by Jon Sanders
Director of the Center for Food, Power, and Life, Research Editor | John Locke Foundation
New research from the Edison Electric Institute by Emma Nicholson and Michael Kagan of Concentric Energy Advisors shows that electricity consumers are getting overcharged by billions of dollars for solar and wind power from PURPA qualifying facilities (QFs) as compared with competitive market rates for solar and wind power. This study uses proprietary data from utilities to compare solar to solar and wind to wind.
Utilities are required by PURPA (the Public Utility Regulatory Policies Act of 1978) to buy any and all power generated by qualifying solar and wind facilities in their areas, without any regard to whether the utility has need of the power at the moment. This law makes electricity utilities buy overpriced electricity they don’t need, and those costs are passed directly to the consumer.
These graphs from the report show how the “avoided-cost” rates awarded the PURPA QFs generally far outstrip the competitive market rates won by other facilities providing energy from the same source (solar or wind):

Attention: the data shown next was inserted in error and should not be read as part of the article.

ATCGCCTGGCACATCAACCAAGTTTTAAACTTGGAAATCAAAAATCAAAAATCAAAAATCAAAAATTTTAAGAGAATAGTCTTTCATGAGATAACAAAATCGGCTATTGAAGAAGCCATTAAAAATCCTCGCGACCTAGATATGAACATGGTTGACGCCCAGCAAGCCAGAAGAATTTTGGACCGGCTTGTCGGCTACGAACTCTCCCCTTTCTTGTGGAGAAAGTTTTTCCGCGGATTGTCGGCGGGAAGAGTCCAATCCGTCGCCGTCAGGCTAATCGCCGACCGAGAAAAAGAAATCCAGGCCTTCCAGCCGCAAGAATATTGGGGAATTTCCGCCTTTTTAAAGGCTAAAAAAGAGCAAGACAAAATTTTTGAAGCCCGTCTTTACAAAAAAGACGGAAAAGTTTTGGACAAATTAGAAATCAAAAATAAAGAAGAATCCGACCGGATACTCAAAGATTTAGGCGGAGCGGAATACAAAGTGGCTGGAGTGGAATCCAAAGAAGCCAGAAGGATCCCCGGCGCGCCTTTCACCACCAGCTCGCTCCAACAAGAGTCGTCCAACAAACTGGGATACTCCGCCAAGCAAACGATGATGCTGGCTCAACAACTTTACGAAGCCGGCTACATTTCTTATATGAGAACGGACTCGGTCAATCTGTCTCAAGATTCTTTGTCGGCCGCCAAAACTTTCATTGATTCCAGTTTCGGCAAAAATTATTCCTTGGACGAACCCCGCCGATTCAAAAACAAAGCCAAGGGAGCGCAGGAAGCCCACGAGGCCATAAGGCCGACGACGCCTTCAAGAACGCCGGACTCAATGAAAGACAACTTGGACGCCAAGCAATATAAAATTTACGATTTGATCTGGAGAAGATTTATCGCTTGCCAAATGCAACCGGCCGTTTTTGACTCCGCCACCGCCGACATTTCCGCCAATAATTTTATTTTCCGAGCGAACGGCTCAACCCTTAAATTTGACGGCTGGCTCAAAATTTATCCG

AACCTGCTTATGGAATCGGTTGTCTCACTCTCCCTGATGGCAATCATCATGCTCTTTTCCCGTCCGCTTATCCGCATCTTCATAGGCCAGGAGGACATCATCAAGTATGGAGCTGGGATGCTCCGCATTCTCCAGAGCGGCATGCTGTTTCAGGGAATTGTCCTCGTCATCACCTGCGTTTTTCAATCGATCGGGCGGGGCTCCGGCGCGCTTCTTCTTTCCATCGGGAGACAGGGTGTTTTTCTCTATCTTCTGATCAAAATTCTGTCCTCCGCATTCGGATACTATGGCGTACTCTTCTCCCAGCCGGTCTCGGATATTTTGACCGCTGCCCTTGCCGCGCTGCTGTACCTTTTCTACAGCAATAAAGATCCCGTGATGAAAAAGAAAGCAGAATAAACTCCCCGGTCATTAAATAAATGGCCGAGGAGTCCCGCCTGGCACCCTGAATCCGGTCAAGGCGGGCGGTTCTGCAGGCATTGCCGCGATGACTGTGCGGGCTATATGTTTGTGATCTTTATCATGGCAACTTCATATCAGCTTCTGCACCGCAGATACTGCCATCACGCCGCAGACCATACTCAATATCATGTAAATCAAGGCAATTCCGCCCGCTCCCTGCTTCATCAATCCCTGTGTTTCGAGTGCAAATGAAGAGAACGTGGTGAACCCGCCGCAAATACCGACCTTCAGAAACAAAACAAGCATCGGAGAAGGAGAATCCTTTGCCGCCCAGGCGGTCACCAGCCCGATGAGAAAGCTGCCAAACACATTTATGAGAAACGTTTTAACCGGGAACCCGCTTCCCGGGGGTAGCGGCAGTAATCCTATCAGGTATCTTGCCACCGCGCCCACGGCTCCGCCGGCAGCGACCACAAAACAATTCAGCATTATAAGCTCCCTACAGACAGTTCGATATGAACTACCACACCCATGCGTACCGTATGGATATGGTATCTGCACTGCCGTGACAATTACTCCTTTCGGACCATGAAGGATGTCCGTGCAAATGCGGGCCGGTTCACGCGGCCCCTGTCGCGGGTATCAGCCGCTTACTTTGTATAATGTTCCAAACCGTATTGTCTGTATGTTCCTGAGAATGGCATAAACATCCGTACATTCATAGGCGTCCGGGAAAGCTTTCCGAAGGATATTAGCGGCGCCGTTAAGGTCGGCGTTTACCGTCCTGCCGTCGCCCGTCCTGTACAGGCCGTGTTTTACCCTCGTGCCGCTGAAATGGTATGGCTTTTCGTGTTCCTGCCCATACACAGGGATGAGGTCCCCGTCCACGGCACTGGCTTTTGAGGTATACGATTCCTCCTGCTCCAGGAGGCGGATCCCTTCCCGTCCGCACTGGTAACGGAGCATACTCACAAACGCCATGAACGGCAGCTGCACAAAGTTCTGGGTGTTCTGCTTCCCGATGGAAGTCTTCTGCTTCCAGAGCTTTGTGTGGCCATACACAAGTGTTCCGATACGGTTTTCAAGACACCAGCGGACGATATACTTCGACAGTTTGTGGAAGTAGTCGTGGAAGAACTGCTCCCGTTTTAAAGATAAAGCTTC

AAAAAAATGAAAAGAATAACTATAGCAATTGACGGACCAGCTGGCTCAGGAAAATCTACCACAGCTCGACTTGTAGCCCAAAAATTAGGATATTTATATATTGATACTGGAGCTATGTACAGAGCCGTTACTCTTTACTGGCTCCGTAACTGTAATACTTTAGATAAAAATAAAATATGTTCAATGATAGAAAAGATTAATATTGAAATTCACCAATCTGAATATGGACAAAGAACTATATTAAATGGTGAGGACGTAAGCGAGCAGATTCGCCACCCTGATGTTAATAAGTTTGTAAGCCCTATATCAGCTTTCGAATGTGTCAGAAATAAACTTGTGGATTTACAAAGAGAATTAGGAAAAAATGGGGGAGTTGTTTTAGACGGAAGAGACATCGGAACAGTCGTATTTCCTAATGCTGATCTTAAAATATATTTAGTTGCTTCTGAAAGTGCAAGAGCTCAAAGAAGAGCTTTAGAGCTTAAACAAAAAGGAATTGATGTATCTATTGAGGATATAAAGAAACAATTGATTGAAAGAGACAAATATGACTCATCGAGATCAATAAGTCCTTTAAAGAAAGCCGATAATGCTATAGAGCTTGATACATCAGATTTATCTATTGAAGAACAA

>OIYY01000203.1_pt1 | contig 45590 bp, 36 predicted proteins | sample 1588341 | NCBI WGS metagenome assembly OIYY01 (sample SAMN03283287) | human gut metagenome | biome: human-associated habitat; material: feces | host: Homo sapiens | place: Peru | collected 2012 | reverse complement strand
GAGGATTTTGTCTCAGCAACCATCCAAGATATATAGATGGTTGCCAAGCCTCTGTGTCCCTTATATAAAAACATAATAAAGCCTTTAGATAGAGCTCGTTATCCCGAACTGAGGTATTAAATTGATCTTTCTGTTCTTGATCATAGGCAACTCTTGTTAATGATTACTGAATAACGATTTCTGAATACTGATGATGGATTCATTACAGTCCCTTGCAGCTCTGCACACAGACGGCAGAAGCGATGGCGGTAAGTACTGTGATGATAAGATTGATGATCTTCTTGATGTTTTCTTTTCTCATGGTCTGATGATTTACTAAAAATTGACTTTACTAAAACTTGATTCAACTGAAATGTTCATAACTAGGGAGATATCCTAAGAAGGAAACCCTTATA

They conclude: “Accounting for the full term of the solar and wind QF contracts raises the total overpayment estimate to between $2.7 billion and $3.9 billion, respectively.”
But look again: you can also see a decline in costs to provide solar and wind power over time. This should be good news for consumers, but there’s a catch. Look back at those higher QF rates and realize another thing: where those contract rates are fixed, and the contracts last for several years, consumers will continue to be forced to pay those super high rates even as the actual cost of generating the electricity has been falling.
North Carolinians are really stuck because we have:
Let’s not forget that Gov. Cooper “improperly used the influence and authority of his Office” to pressure Duke Energy into contracting with 240 solar companies under the older, higher-rate, 15-year contracts. Those companies otherwise would have been subject to competitive bidding. Instead, we’ll be overpaying them more and more through the year 2033.